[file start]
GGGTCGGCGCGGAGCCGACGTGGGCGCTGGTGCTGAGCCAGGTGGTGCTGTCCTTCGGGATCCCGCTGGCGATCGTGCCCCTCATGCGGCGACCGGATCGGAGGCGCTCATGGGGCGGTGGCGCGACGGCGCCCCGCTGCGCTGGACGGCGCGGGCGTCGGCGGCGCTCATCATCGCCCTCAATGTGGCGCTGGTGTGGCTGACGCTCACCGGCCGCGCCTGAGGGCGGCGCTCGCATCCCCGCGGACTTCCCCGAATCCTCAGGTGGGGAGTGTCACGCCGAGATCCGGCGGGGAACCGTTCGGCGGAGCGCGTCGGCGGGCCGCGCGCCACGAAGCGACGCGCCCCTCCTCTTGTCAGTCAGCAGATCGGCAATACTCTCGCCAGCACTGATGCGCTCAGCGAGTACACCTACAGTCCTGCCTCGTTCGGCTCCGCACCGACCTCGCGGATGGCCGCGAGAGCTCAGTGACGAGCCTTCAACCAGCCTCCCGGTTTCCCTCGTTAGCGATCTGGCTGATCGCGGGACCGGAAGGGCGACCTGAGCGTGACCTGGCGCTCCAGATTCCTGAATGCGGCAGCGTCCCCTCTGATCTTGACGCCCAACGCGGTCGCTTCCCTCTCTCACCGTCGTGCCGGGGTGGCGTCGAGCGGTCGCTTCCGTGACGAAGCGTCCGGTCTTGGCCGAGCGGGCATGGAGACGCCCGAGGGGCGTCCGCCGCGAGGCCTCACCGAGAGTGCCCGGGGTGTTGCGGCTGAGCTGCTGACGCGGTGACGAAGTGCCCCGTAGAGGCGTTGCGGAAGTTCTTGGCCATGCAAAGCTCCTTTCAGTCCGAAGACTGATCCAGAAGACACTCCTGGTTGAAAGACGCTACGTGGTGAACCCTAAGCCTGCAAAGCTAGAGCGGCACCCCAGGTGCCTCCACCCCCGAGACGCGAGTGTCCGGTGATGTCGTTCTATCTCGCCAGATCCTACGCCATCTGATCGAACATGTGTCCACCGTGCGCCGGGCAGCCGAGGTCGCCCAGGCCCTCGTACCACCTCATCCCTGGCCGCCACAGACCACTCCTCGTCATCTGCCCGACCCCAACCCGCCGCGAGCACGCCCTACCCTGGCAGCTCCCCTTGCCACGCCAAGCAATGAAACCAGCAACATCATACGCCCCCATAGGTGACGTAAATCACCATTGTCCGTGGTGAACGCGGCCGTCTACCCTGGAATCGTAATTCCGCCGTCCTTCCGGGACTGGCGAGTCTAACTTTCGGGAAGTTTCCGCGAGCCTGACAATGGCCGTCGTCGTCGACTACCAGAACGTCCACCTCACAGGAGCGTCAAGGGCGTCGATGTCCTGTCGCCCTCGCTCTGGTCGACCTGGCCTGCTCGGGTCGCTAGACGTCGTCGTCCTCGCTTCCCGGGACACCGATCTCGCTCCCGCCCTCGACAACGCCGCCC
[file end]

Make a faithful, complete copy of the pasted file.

GGGTCGGCGCGGAGCCGACGTGGGCGCTGGTGCTGAGCCAGGTGGTGCTGTCCTTCGGGATCCCGCTGGCGATCGTGCCCCTCATGCGGCGACCGGATCGGAGGCGCTCATGGGGCGGTGGCGCGACGGCGCCCCGCTGCGCTGGACGGCGCGGGCGTCGGCGGCGCTCATCATCGCCCTCAATGTGGCGCTGGTGTGGCTGACGCTCACCGGCCGCGCCTGAGGGCGGCGCTCGCATCCCCGCGGACTTCCCCGAATCCTCAGGTGGGGAGTGTCACGCCGAGATCCGGCGGGGAACCGTTCGGCGGAGCGCGTCGGCGGGCCGCGCGCCACGAAGCGACGCGCCCCTCCTCTTGTCAGTCAGCAGATCGGCAATACTCTCGCCAGCACTGATGCGCTCAGCGAGTACACCTACAGTCCTGCCTCGTTCGGCTCCGCACCGACCTCGCGGATGGCCGCGAGAGCTCAGTGACGAGCCTTCAACCAGCCTCCCGGTTTCCCTCGTTAGCGATCTGGCTGATCGCGGGACCGGAAGGGCGACCTGAGCGTGACCTGGCGCTCCAGATTCCTGAATGCGGCAGCGTCCCCTCTGATCTTGACGCCCAACGCGGTCGCTTCCCTCTCTCACCGTCGTGCCGGGGTGGCGTCGAGCGGTCGCTTCCGTGACGAAGCGTCCGGTCTTGGCCGAGCGGGCATGGAGACGCCCGAGGGGCGTCCGCCGCGAGGCCTCACCGAGAGTGCCCGGGGTGTTGCGGCTGAGCTGCTGACGCGGTGACGAAGTGCCCCGTAGAGGCGTTGCGGAAGTTCTTGGCCATGCAAAGCTCCTTTCAGTCCGAAGACTGATCCAGAAGACACTCCTGGTTGAAAGACGCTACGTGGTGAACCCTAAGCCTGCAAAGCTAGAGCGGCACCCCAGGTGCCTCCACCCCCGAGACGCGAGTGTCCGGTGATGTCGTTCTATCTCGCCAGATCCTACGCCATCTGATCGAACATGTGTCCACCGTGCGCCGGGCAGCCGAGGTCGCCCAGGCCCTCGTACCACCTCATCCCTGGCCGCCACAGACCACTCCTCGTCATCTGCCCGACCCCAACCCGCCGCGAGCACGCCCTACCCTGGCAGCTCCCCTTGCCACGCCAAGCAATGAAACCAGCAACATCATACGCCCCCATAGGTGACGTAAATCACCATTGTCCGTGGTGAACGCGGCCGTCTACCCTGGAATCGTAATTCCGCCGTCCTTCCGGGACTGGCGAGTCTAACTTTCGGGAAGTTTCCGCGAGCCTGACAATGGCCGTCGTCGTCGACTACCAGAACGTCCACCTCACAGGAGCGTCAAGGGCGTCGATGTCCTGTCGCCCTCGCTCTGGTCGACCTGGCCTGCTCGGGTCGCTAGACGTCGTCGTCCTCGCTTCCCGGGACACCGATCTCGCTCCCGCCCTCGACAACGCCGCCC